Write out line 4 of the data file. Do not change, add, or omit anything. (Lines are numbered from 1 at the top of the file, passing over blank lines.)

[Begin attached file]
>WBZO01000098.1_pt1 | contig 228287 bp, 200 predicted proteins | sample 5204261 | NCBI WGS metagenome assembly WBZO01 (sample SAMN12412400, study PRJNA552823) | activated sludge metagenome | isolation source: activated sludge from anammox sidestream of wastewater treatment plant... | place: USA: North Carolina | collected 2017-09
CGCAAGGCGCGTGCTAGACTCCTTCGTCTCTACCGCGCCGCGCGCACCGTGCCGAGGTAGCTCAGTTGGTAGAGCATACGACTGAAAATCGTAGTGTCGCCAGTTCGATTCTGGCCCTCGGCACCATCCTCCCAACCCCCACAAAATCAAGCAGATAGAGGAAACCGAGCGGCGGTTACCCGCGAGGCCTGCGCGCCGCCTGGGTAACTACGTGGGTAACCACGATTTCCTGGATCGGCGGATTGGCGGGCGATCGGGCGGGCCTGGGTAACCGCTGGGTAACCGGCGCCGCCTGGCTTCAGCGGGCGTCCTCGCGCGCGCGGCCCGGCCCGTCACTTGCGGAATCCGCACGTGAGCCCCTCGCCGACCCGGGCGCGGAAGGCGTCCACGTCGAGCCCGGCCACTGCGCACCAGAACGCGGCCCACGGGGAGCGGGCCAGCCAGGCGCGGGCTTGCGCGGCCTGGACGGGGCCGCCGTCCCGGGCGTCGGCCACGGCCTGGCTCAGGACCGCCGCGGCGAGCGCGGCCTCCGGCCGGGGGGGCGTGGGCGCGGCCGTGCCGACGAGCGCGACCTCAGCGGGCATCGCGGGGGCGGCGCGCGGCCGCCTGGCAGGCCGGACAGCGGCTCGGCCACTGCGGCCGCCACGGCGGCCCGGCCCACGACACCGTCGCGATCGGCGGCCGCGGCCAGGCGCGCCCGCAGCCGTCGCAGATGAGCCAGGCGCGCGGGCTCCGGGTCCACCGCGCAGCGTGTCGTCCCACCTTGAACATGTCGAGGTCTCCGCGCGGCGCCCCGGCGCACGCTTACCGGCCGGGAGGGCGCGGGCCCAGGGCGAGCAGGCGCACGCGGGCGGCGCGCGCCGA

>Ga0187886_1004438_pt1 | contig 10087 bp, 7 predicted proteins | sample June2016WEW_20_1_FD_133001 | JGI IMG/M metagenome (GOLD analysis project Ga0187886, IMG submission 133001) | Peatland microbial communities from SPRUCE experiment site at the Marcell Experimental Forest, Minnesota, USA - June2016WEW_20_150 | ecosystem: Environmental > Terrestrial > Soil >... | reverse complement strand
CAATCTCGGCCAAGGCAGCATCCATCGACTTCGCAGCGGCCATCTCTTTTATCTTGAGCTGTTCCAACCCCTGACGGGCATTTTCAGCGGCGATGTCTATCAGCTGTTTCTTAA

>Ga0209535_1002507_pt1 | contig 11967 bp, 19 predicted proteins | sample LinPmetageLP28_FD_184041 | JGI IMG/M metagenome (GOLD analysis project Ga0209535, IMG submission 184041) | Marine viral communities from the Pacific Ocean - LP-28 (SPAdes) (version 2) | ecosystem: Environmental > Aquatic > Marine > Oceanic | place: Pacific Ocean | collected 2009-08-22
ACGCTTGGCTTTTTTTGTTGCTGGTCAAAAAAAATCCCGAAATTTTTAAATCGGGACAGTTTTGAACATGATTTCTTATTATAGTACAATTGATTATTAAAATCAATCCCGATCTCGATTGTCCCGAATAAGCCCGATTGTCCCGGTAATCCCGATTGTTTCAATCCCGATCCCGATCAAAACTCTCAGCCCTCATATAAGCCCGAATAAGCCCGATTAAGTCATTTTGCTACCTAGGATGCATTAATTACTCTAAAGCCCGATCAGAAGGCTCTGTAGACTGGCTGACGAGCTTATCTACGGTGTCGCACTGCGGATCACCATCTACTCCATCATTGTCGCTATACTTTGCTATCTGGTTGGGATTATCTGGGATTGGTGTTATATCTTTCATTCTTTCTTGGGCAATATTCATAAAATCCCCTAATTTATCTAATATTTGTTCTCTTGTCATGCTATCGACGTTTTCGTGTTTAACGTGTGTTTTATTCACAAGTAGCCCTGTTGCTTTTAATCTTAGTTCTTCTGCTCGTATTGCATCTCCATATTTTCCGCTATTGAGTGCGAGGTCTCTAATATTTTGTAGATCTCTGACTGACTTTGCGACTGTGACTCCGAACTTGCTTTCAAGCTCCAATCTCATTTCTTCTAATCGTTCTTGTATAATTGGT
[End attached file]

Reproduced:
CAATCTCGGCCAAGGCAGCATCCATCGACTTCGCAGCGGCCATCTCTTTTATCTTGAGCTGTTCCAACCCCTGACGGGCATTTTCAGCGGCGATGTCTATCAGCTGTTTCTTAA